That’s not to say that regional TV production doesn’t exist outside of Hollywood. And sometimes international TV shows do occupy a similar sphere of cultural awareness as the most popular American TV shows do. Most recently, Downton Abbey, a British historical drama produced in London, brought its early twentieth-century British culture to viewers around the world and quickly became an international phenomenon. The structure of TV production however tends to limit Downton Abbey-esque successes. International producers can’t rely on the hugely profitable U.S. market to support risk-taking in the way that U.S. studios, or Netflix, can. As a result, international TV shows tend to stay relatively regional—influential within their home markets, but absent from any kind of broader cultural conversation.

The history of Hollywood helps to underline this notion. Film first emerged as large scale entertainment in the 1910s, with the idea of Hollywood growing up alongside the art of filmmaking. The timing here eventually proved important, as Hollywood gained its footing while Europe was engulfed in total war. Hollywood’s growth stayed remarkably constant through the 1930s, when people continually spent hours at the theater despite the most crippling economic depression in the history of the United States. When entire industries were falling, then, American cinema was growing.

The trend continued in postwar America, when many international auteurs found refuge under Hollywood’s auspices. Most notably, the period saw an explosion of immensely-talented German and Austrian artists flocking to America, and with them came a highly-distinctive, highly-popular stylized cinema that gripped America in the late 1940s. For example, Double Indemnity, the gripping film noir most regard to have created the genre, came from Billy Wilder, an Austrian immigrant.

As Hollywood started to further establish itself as the world’s premiere cinema, so too did Hollywood’s output begin to amplify the image of America across the world. Put simply, America began to export its idea of “cool,” and the rest of the world listened.

As TV has steadily become seen as a creative equivalent of film—thanks in large part to HBO—it has adopted many of the longstanding assumptions built into the Hollywood film industry. The assumptions baked into American film have become increasingly attached to American TV as well, doubling the difficulty for international TV series to gain the recognition that is automatically afforded to American TV series.

It’s left unsaid, but one imagines that Hastings doesn’t like this. Hastings sees one of Netflix’s greatest successes in a show that totally inverts the American development process. With the Globalist, Hastings spoke about the importance of Narcos, which is a show “done by a French production company, Gaumont, produced in Bogotá, Colombia, with a Brazilian star. And it’s super popular in Germany.” Netflix gives international shows the infrastructure they need to succeed on a deeper level. Before, international TV shows struggled to get the funding, expertise, and distribution necessary to succeed internationally. Netflix can provide all three simply.

The logical conclusion of Hastings’ radically new production structure presents what for Netflix is really a revolution. In a world where production can happen anywhere and ideas flow from every corner of the globe, Netflix will be able to capitalize on a vast, untapped talent pool. It will be able to treat social issues and questions entirely hidden to American producers and audiences and then go on to broadcast them to a far larger audience. It’s somehow both radically democratic and potentially incredibly profitable.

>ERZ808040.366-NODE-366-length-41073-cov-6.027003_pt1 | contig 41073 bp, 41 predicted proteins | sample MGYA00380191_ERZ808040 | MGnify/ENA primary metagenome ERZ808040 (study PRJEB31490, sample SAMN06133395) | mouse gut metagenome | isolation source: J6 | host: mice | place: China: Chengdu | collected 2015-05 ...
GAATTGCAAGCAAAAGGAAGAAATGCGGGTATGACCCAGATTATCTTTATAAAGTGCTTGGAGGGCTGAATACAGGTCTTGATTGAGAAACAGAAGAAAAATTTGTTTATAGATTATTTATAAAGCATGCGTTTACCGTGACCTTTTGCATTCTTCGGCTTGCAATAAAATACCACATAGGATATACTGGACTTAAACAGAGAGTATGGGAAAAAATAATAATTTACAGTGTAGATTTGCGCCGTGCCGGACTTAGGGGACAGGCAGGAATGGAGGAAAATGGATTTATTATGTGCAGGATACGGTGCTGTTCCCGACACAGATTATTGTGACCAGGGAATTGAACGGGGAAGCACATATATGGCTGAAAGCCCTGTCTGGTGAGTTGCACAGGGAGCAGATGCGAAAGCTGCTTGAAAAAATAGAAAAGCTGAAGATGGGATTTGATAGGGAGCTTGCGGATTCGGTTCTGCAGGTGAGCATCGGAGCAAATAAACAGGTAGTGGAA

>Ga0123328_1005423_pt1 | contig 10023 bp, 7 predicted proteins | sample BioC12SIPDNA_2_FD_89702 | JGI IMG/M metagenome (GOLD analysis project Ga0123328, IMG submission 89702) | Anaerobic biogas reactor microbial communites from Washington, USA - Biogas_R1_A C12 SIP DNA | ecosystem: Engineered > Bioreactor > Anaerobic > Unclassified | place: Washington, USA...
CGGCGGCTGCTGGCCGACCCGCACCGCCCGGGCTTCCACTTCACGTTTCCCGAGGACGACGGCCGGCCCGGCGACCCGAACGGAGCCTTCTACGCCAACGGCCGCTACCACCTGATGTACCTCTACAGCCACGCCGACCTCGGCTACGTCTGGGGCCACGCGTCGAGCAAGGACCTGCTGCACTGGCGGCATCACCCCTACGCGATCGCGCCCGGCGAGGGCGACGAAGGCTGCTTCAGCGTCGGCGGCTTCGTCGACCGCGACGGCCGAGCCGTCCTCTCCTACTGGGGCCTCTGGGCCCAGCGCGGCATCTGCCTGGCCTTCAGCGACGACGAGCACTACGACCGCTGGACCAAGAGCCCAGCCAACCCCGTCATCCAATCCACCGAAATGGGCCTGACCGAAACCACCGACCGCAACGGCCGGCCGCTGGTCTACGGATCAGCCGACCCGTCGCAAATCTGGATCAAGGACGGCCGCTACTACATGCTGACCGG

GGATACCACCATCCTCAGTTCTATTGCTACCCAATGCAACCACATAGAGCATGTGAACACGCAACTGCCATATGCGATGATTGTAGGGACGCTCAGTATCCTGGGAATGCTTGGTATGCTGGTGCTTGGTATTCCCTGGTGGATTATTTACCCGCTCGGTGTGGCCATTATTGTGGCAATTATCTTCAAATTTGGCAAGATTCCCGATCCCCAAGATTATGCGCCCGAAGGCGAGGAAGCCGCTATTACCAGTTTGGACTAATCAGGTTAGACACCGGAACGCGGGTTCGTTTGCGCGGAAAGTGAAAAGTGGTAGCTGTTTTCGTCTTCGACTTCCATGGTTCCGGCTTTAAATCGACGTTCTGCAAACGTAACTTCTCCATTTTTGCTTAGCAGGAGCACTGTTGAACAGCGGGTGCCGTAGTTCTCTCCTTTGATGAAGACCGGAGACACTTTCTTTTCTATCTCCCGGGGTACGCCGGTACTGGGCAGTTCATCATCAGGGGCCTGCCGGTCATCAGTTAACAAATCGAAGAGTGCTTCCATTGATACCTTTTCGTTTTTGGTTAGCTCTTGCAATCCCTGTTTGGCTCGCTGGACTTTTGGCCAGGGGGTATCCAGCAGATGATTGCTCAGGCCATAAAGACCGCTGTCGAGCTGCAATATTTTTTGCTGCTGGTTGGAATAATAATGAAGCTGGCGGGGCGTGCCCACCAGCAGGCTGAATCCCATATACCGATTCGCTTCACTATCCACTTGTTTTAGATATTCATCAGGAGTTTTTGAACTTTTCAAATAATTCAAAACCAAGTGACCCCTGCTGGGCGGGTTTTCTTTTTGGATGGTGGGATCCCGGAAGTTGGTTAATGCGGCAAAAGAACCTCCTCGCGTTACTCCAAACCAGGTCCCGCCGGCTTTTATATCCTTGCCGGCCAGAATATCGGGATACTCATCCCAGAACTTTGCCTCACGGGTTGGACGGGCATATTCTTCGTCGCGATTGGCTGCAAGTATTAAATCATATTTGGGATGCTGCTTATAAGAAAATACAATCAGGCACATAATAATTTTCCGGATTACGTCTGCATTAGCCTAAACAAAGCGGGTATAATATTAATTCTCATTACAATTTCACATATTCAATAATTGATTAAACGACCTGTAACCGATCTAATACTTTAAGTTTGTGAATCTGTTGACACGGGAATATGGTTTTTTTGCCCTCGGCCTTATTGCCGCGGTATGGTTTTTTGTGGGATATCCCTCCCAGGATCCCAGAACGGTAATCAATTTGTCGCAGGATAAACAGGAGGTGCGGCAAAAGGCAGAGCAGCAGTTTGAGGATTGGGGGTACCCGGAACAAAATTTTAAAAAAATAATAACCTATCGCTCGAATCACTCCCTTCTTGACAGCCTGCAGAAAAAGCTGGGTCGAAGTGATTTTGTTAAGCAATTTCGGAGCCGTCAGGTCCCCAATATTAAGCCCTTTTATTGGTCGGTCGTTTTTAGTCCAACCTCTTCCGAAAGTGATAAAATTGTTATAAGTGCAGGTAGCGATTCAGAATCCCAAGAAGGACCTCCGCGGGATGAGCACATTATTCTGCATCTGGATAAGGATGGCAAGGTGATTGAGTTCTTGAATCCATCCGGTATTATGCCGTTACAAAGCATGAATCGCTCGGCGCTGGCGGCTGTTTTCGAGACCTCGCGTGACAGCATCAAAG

Hastings’ vision is surprisingly feasible. It will also make Netflix an unintentionally powerful force in TV production. One of the implications of his global revolution is the idea that American TV will become less influential when international content is better distributed. If Netflix remains the only truly global TV producer, the shows that get made, the content that airs, and the production teams that get hired will all reflect both the world from which they came and a set of values that Netflix happens to have.

In America, there’s a delicate balance of producers that likely won’t go away. The major TV networks will likely continue to produce the same kind of content that they have for fifty years because their market is fundamentally American. They can export their content, but it needs to be done with licensing agreements and foreign companies. FOX Germany exists, but it licenses shows from a mix of producers, not just FOX. As such, the major TV networks will have to produce content for an American audience before all else.
TV will still remain an important global conversation, though. Just as the cultural effect of Game of Thrones stretches across the globe today, so will the cultural effect of tomorrow’s hit TV show. The trouble with HBO’s hesitance toward the international is that America’s structural advantage for dominating the global conversation, as it does today, will no longer be relevant. The related effect for HBO is twofold. First, HBO is forgoing profit by ignoring the international. As HBO turns away from international production, it will lose what’s become a reliably international audience. Second, HBO is losing its hold on what’s become an international conversation. HBO has a long history as a high-quality TV producer and having a larger subscriber base than many other producers. It’s the producer best positioned to go global, and in avoiding global production, HBO is making a Netflix-dominated production structure all the more likely. Even though viewers everywhere can take lessons from Game of Thrones today, that will become less likely in the future. Netflix’s current positioning will instead allow it to dominate the cultural conversation. Whether or not that’s a good thing will depend on whether or not you agree with what it values in TV production.